Sweet foods are delicious. And it feels kind of good to have a little sweet treat and go against all the diet advice you hear. It’s no fun to deny yourself…
But sweet foods aren’t the root of all evil, no matter what nutritionists try to tell you.
“Sweet” is the taste that tells you a fruit is ripe. Many foods are naturally sweet.
But there’s something you should know… the refined sugar in most foods at the store is nowhere near natural.
Sure, they give it fancy names to fool you. “Granulated” sugar, brown sugar, and invert sugar are all refined sugars. None are any good for you. Nor are maltose, dextrose, or lactose.
But I Love Sugar…Sorry, Sugar Doesn’t Love You Back
First, sugar throws off your body’s proper pH balance.
Second, sugar consumption has to do with a chemical process called glycation. You’ve seen it happen yourself. Sugar and a protein molecule combine when heated and things turn different brown. Carmelization is a good example.
In your body, glycation produces advanced glycation end products, or AGEs and the long-term health consequences of this can be disastrous.
When proteins in blood vessels undergo glycation, they get stiffer and less flexible. This can mean higher blood pressure, plaque formation, and heart disease.
Sugar has another effect that’s equally bad.
In one of the earlier of the modern studies done on refined sugar, it was revealed that eating only three ounces of sugar during a meal or snack almost stops white blood cells from being able to destroy bacteria and viruses.1
And that’s ALL sugars – fructose, glucose or sucrose. This immune suppression starts about 30 minutes after you eat the sugar and can last for up to five hours.
Refined sugar is also linked to cataracts, reduced bone strength, and nutrient depletion.
High fructose corn syrup is another processed sugar that can harm your health.
It has been linked with diabetes, high blood pressure, and can contain the toxic metal mercury.
And it can make you dumber.
In a study from the University of California, a research team assisted a group of rats with navigating a maze. They put up little landmarks to help them learn the way.
The rats learned… they figured out quickly how to get through the maze.
Then, the researchers began feeding the rats high fructose corn syrup.
Six weeks later, the rats fed the sugary goo that’s in almost every processed food you can buy had gotten dumber.
Their brains were slower and had declined.2
The study author, Professor Gomez-Pinilla told London’s Daily Mail newspaper, “Their brain cells had trouble signaling each other, disrupting the rats’ ability to think clearly and recall the route they’d learned six weeks earlier.”
To put it bluntly, eating sugar over the long term alters your brain’s ability to learn and remember information.
But, no one wants to live like a monk and eat nothing but kale and water.
Fortunately, if you’d like to eat something sweet, there are many sweet foods and natural sugar substitutes that have quite a few health benefits.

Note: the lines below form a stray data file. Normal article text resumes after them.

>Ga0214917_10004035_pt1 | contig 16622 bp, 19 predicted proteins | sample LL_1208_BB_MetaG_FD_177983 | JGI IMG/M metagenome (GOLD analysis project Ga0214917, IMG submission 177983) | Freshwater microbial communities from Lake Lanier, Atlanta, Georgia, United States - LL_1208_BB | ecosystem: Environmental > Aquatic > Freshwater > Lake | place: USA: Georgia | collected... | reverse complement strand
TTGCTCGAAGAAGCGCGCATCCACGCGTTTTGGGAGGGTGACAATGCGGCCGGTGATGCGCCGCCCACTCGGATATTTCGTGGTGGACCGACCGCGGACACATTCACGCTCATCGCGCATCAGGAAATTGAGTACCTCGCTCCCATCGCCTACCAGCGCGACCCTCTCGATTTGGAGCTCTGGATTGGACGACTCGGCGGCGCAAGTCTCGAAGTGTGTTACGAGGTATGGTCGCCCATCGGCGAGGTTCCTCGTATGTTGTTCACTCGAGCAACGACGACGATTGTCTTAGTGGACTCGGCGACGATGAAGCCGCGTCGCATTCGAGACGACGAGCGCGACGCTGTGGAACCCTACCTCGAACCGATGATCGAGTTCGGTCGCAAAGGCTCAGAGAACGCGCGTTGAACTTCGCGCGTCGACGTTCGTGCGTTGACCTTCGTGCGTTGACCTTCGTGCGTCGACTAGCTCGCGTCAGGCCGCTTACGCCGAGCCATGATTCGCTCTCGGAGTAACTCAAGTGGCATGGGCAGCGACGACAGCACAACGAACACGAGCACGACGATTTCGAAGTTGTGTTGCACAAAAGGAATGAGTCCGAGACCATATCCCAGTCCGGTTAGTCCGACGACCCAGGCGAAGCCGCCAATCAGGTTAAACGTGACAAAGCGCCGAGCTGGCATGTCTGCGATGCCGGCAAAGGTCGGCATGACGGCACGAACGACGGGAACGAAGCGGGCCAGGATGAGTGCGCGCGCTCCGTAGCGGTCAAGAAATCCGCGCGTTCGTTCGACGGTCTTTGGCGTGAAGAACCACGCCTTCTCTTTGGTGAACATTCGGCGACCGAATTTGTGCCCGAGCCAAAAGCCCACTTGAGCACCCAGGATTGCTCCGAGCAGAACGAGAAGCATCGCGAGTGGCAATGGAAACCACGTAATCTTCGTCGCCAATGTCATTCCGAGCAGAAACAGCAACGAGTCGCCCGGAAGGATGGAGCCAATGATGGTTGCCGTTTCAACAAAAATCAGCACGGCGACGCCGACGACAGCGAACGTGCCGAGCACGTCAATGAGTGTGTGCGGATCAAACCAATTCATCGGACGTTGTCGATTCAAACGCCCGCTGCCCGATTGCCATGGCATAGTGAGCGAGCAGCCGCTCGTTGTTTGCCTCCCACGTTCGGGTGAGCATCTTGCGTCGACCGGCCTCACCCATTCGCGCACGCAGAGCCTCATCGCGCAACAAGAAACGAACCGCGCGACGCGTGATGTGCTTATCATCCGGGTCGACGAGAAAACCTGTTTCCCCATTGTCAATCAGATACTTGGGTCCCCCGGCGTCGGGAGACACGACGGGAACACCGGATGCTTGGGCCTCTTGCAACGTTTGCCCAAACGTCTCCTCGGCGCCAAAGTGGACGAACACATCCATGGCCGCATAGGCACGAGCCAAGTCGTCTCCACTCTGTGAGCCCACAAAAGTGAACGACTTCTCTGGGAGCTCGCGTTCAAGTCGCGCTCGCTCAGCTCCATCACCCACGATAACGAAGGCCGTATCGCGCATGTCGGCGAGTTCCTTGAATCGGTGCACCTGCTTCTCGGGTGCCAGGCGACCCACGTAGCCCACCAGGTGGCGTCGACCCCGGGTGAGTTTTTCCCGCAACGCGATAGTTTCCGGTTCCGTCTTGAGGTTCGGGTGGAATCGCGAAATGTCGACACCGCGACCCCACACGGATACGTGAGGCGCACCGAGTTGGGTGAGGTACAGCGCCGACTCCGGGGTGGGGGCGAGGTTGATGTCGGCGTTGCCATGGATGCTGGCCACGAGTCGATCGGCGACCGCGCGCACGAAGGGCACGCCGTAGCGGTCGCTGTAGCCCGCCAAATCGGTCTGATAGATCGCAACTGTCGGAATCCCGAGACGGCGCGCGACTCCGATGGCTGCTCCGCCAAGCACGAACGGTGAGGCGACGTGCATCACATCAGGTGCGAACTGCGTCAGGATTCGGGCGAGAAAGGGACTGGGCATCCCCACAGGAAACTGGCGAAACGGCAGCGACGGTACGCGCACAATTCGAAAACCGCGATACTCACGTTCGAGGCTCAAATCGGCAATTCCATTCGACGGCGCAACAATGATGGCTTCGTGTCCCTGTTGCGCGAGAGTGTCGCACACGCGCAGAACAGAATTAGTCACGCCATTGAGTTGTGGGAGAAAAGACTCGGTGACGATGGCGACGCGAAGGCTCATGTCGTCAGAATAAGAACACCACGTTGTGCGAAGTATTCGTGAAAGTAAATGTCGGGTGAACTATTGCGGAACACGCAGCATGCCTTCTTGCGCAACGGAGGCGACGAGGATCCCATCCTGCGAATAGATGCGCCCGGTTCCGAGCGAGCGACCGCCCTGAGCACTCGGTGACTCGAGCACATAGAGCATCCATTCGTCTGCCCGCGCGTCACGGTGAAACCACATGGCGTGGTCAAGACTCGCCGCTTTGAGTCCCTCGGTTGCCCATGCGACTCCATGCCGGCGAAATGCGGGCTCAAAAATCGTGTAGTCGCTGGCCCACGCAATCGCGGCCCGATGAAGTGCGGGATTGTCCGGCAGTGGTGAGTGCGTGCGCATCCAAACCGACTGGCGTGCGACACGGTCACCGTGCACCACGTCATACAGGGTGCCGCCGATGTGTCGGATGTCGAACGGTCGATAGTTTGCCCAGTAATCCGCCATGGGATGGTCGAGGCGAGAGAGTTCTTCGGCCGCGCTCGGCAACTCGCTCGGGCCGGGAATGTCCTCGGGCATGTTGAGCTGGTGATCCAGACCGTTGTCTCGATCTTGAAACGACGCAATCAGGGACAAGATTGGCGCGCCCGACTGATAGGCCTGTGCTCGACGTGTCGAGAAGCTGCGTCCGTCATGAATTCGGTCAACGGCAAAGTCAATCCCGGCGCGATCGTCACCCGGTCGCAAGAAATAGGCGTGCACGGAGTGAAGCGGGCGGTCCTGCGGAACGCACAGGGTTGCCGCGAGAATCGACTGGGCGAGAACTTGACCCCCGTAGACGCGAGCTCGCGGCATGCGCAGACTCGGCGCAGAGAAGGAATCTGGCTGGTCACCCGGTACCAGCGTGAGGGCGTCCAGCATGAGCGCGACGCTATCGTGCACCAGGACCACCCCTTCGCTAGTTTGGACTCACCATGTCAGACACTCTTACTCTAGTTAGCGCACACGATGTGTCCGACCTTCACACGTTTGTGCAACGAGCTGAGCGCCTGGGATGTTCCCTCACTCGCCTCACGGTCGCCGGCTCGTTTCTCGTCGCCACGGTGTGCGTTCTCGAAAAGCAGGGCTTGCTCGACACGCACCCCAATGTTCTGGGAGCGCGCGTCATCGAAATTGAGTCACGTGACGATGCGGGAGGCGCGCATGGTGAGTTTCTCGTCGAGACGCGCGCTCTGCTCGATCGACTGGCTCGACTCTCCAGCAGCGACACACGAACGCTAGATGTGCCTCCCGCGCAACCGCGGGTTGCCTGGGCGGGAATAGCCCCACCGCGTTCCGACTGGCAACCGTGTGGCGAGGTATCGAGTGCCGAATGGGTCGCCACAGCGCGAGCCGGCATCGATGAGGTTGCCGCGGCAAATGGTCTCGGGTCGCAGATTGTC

4 Natural Sugar Substitutes
1. Stevia is probably the best-known of them. This plant related to the daisy, has been used as a natural sugar substitute for over 1,500 years in South America, the FDA doesn’t allow it as a food additive. Only as a dietary supplement.
It’s 200 times sweeter than sugar and may even help lower blood pressure.
But, today this is just one of many natural sugar substitutes that are available at health food stores and online.
2. Lucuma sugar, the dried ground pulp from the fruit that grows in the high valleys along the coast of Peru.
Lucuma fruit may be a little difficult to find, but most natural food stores sell lucuma powder. Lucuma does not have to be heated so it keeps all its nutrients and antioxidants.
Lucuma has lots of protein, calcium, iron, beta carotene and fiber.
3. Another delicious South American sugar is maqui powder.
The purple Chilean maqui berry is also antioxidant-rich and considered an ancient superfood. It has vitamin C, calcium, iron and potassium, anti-aging anthocyanins and polyphenols, and anti-inflammatory compounds.
Maqui berries are part of the diet of one of the oldest tribes on Earth, the Mapuche Indians.
The powder is fruity and sweet, and a healthy stand-in for refined cane or beet sugar.
4. Momordica (Luo Han Guo in China), or bitter melon, is a low-glycemic sugar substitute that’s from a fruit that grows in tropical climates. It’s been used as a traditional medicine for thousands of years.
The sugar made from the fruit is 300 times sweeter than refined sugar and loaded with vitamin C. Diabetics use it because it doesn’t increase blood sugar, it has insulin-like molecules, and even helps to remove glucose from the bloodstream.
Momordica (bitter melon) a slight taste of caramel, so it tastes great in tea.
Also, remember that rapadura, panela, sucanat, muscavado, turbinado, jaggery, palm sugar and “organic raw” sugar are a bit less refined, but still have the same effect in your body as the processed white stuff and are still just different forms of sugar.
It’s easy to get confused with all the names sugar hides behind just remember when it comes to natural sugar substitutes…go with one of the four mentioned above or choose natural unprocessed sweeteners.
But, whatever you do just make sure you stay away from artificial sweeteners.
1. Ringsdorf, W., Cheraskin, E. and Ramsay R. “Sucrose, Neutrophilic Phagocytosis and Resistance to Disease.” Dental Survey. 1976;52(12):46_48.
2. Agrawal R, Gomez-Pinilla F. “‘Metabolic syndrome’ in the brain: deficiency in omega-3 fatty acid exacerbates dysfunctions in insulin receptor signalling and cognition.” J Physiol. 2012 May 1;590(Pt 10):2485-99.